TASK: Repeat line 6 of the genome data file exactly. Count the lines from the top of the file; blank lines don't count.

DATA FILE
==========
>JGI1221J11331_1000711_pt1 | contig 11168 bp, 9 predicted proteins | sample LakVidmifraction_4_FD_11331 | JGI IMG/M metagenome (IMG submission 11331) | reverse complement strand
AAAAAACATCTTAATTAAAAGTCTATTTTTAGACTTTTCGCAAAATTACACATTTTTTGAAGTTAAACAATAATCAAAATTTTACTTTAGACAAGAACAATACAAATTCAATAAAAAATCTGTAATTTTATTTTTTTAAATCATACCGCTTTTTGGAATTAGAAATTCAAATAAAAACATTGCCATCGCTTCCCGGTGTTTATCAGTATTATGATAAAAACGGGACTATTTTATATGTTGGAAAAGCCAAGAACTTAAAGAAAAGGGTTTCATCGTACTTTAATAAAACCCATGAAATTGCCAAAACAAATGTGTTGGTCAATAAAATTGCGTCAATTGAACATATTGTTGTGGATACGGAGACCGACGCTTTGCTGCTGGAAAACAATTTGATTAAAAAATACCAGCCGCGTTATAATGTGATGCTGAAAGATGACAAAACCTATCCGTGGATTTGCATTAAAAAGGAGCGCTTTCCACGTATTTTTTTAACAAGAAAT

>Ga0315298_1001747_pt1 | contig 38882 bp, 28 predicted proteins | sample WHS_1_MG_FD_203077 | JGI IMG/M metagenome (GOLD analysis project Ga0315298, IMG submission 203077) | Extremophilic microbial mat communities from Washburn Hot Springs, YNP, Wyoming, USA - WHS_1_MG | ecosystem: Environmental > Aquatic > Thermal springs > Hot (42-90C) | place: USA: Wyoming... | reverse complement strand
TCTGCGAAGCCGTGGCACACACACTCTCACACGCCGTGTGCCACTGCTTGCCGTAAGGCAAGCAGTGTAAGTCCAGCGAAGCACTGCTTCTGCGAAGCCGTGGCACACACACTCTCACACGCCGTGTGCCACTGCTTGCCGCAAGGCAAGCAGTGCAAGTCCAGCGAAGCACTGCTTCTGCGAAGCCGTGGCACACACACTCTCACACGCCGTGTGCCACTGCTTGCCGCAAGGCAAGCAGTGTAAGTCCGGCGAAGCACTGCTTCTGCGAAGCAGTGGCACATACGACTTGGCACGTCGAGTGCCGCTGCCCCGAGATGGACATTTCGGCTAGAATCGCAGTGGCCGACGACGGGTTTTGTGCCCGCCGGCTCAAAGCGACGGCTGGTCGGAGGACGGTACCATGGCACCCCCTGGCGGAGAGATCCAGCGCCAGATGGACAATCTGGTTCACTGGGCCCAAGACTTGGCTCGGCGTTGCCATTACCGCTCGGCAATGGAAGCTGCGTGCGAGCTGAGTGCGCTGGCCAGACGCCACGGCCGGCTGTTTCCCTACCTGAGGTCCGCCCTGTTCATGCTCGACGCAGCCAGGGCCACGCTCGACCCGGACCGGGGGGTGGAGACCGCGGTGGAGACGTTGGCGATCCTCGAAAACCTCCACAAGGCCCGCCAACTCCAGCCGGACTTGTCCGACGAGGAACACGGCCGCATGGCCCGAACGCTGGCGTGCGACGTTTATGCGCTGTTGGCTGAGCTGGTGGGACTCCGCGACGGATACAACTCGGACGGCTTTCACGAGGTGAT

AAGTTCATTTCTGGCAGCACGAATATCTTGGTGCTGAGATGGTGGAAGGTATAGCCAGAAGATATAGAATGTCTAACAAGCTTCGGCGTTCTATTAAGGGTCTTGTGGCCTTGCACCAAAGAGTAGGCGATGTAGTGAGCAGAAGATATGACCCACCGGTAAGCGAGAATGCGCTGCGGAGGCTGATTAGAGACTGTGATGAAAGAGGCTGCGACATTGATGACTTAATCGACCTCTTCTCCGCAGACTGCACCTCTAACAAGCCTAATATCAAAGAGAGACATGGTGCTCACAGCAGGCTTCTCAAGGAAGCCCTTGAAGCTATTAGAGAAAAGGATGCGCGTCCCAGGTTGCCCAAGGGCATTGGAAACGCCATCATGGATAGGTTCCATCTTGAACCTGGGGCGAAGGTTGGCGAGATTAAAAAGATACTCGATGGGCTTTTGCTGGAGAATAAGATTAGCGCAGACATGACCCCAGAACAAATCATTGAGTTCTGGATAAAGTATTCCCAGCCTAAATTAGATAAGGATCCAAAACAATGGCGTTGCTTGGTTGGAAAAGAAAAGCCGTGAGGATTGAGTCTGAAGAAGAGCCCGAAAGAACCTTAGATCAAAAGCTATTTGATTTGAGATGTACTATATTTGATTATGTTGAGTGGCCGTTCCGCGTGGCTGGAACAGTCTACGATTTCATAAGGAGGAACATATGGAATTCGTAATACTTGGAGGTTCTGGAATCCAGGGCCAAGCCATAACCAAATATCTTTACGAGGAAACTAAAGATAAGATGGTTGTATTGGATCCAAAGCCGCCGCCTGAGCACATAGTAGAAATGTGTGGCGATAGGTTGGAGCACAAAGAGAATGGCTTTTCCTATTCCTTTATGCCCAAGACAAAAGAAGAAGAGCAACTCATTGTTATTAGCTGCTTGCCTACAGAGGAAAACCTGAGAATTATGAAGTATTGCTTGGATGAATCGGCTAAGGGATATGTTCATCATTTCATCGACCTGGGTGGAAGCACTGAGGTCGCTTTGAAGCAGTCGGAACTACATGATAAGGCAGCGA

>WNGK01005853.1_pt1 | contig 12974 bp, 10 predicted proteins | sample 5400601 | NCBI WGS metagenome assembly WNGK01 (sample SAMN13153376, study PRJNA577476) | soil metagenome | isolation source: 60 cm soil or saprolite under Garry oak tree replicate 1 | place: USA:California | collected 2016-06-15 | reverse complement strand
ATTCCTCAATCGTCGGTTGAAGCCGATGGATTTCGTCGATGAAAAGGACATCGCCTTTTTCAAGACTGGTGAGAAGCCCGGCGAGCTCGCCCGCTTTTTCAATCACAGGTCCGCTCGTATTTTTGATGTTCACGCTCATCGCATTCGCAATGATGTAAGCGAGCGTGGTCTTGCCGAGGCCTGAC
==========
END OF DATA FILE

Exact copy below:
>WNGK01005853.1_pt1 | contig 12974 bp, 10 predicted proteins | sample 5400601 | NCBI WGS metagenome assembly WNGK01 (sample SAMN13153376, study PRJNA577476) | soil metagenome | isolation source: 60 cm soil or saprolite under Garry oak tree replicate 1 | place: USA:California | collected 2016-06-15 | reverse complement strand